Having the advantage of so great a confluence of his people to make him king, he thought fit to begin his reign with some eminent action, and to lead them forth in this expedition; wherein doubtless he asked advice from God, and the consent of the elders now present.

To Jerusalem; as the place which God had designed for his worship; and in the centre and heart of his kingdom, and therefore fittest for his royal city.

The Jebusites continued to dwell there in spite of the Benjamites, to whose lot it fell. See Joshua 15:63 Judges 1:21 19:10,11.

Except thou take away the blind and the lame, thou shalt not come in hither; or, Thou shalt not come in hither, but the blind and the lame shall remove or hinder thee. By the blind and the lame they understand, either,

1. Their own people; and so they imply that the place was so impregnable, that a few blind and lame men were able to defend it against all David’s assaults. And these may be called and were the hated of David’s soul, 2 Samuel 5:8, not because they were blind and lame, but because they were Jebusites, a people hated and accursed by God: and the Jebusites of this place were more hateful to him than the rest of that nation; partly, because they possessed this place, which David knew was designed for the one and only place of God’s solemn worship; and partly because they did so wickedly and insolently defy the armies of Israel, and consequently, the God of Israel. Or,

2. Their gods or images; which, after the manner of the heathens, they worshipped as their tutelary gods, and placed in their gates or walls. These they call blind and lame sarcastically, and with respect to David’s opinion; as if they said, These gods of ours, whom you Israelites reproach, as blind and lame, Psalm 115:5,6, and so unable to direct and protect us, they will defend us against you; and you will find they are neither blind nor lame, but have eyes to watch for us, and hands to fight against you; and you must conquer them before you can take our city. And these may well be called the hated of David’s soul. But I prefer the former sense, as being most easy, and natural, and proper; whereas the latter is metaphorical, and seems doubtful and forced.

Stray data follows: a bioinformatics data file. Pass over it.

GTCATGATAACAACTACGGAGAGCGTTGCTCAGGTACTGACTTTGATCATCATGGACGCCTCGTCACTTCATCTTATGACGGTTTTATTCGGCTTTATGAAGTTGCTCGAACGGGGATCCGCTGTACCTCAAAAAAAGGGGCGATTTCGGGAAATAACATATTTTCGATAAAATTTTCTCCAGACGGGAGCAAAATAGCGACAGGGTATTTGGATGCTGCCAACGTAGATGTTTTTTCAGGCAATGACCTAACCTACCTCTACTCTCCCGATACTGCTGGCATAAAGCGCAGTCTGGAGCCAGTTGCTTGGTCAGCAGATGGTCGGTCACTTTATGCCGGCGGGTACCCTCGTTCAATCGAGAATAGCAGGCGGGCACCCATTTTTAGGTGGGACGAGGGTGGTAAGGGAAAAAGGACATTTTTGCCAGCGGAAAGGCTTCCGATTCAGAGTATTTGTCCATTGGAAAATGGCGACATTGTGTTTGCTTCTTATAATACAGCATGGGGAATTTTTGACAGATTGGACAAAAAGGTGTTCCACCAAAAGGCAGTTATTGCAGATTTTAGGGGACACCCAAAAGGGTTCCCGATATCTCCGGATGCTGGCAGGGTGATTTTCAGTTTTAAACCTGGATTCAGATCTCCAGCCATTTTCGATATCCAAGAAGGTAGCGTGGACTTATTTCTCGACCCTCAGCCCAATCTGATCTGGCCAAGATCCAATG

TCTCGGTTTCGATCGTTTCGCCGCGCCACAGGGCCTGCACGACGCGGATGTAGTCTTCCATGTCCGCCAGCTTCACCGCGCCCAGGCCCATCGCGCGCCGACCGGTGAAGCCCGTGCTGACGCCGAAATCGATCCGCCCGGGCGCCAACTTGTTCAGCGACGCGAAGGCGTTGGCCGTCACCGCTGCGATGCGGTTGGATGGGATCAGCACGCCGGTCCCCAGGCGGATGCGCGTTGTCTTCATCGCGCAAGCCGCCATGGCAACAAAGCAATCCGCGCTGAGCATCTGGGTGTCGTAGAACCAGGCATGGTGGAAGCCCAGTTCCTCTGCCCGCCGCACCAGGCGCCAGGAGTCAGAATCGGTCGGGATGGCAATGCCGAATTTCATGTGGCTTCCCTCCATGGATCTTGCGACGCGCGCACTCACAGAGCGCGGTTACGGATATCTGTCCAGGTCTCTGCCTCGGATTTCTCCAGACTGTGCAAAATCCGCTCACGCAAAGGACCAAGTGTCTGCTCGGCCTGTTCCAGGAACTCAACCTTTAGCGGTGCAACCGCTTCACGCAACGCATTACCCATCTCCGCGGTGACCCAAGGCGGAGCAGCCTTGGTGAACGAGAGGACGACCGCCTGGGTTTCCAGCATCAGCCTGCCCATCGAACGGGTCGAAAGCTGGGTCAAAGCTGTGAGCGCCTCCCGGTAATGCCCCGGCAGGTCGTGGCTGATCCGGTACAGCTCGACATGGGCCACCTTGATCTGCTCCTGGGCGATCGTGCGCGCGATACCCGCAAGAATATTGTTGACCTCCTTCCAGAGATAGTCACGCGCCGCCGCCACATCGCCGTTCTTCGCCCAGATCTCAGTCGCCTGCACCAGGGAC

David cannot come in hither; concluding their fort to be impregnable. And the king and his men went to Jerusalem,.... Which, at least part of it, belonged to the tribe of Benjamin; and therefore until all Israel, and that tribe, with the rest, made him king, he did not attempt the reduction of it, but now he immediately set out on an expedition against it:

unto the Jebusites, the inhabitants of the land: who inhabited the country about it, and even dwelt in that itself; for the tribe of Judah could not drive them out at first from that part of it which belonged to them, nor the tribe of Benjamin from that part which was theirs; in short, they became so much masters of it, that it was called, even in later times, Jebus, and the city of the Jebusites; see Joshua 15:63 Judges 1:21,

which spake unto David; when he came up against them, and besieged them:

except thou take away the blind and lame, thou shalt not come in hither; which many understand of their idols and images, which had eyes, but saw not, and feet, but walked not, which therefore David and his men in derision called the blind and lame; these the Jebusites placed for the defence of their city, and put great confidence in them for the security of it, and therefore said to David, unless you can remove these, which you scornfully call the blind and the lame, you will never be able to take the place. And certain it is the Heathens had their tutelar gods for their cities as well as their houses, in which they greatly trusted for their safety; and therefore with the Romans, when they besieged a city, the first thing they attempted to do was by any means, as by songs particularly, to get the tutelar gods out of it (b); believing otherwise it would never be taken by them; or if it could, it was not lawful to make the gods captives (c): and to this sense most of the Jewish commentators agree, as Kimchi, Jarchi, Ben Gersom, and R. Isaiah, who take them to be images; some say, made of brass, which were placed either in the streets of the city, or on the towers: it was usual with all nations to place on their walls both their household and country gods, to defend them from the enemy (d). A learned countryman of ours (e) is of opinion that these were statues or images talismanically made, under a certain constellation, by some skilful in astrology, placed in the recess of the fort, and intrusted with the keeping of it, and in which the utmost confidence was put: but it seems better with Aben Ezra and Abarbinel, and so Josephus (f), to understand this of blind and lame men; and that the sense is, that the Jebusites had such an opinion of the strength of their city, that a few blind and lame men were sufficient to defend it against David and his army; and perhaps in contempt of him placed some invalids, blind and lame men, on the walls of it, and jeeringly told him, that unless he could remove them, he would never take the city:

thinking: or "saying" (g); this was the substance of what they said, or what they meant by it:

David cannot come in hither; it is impossible for him to enter it, he cannot and shall not do it, and very probably these words were put into the mouths of the blind and lame, and they said them frequently.

(b) Vid. Valtrinum de re militar. Rom. l. 5. c. 5. (c) Vid. Macrob. Saturnal. l. 3. c. 9. Alex. ab Alex. Genial. Dier. l. 6. c. 4. (d) Cornel. Nepot. Vit. Themistocl. l. 2. c. 7. (e) Gregory's Notes and Observations, &c. ch. 7. (f) Antiqu. l. 7. c. 3. sect. 1.((g) "dicendo", Pagninus, Montanus.

And the king and his men went to Jerusalem unto the Jebusites, the inhabitants of the land: which spake unto David, saying, Except thou take away the {c} blind and the lame, thou shalt not come in hither: thinking, David cannot come in hither.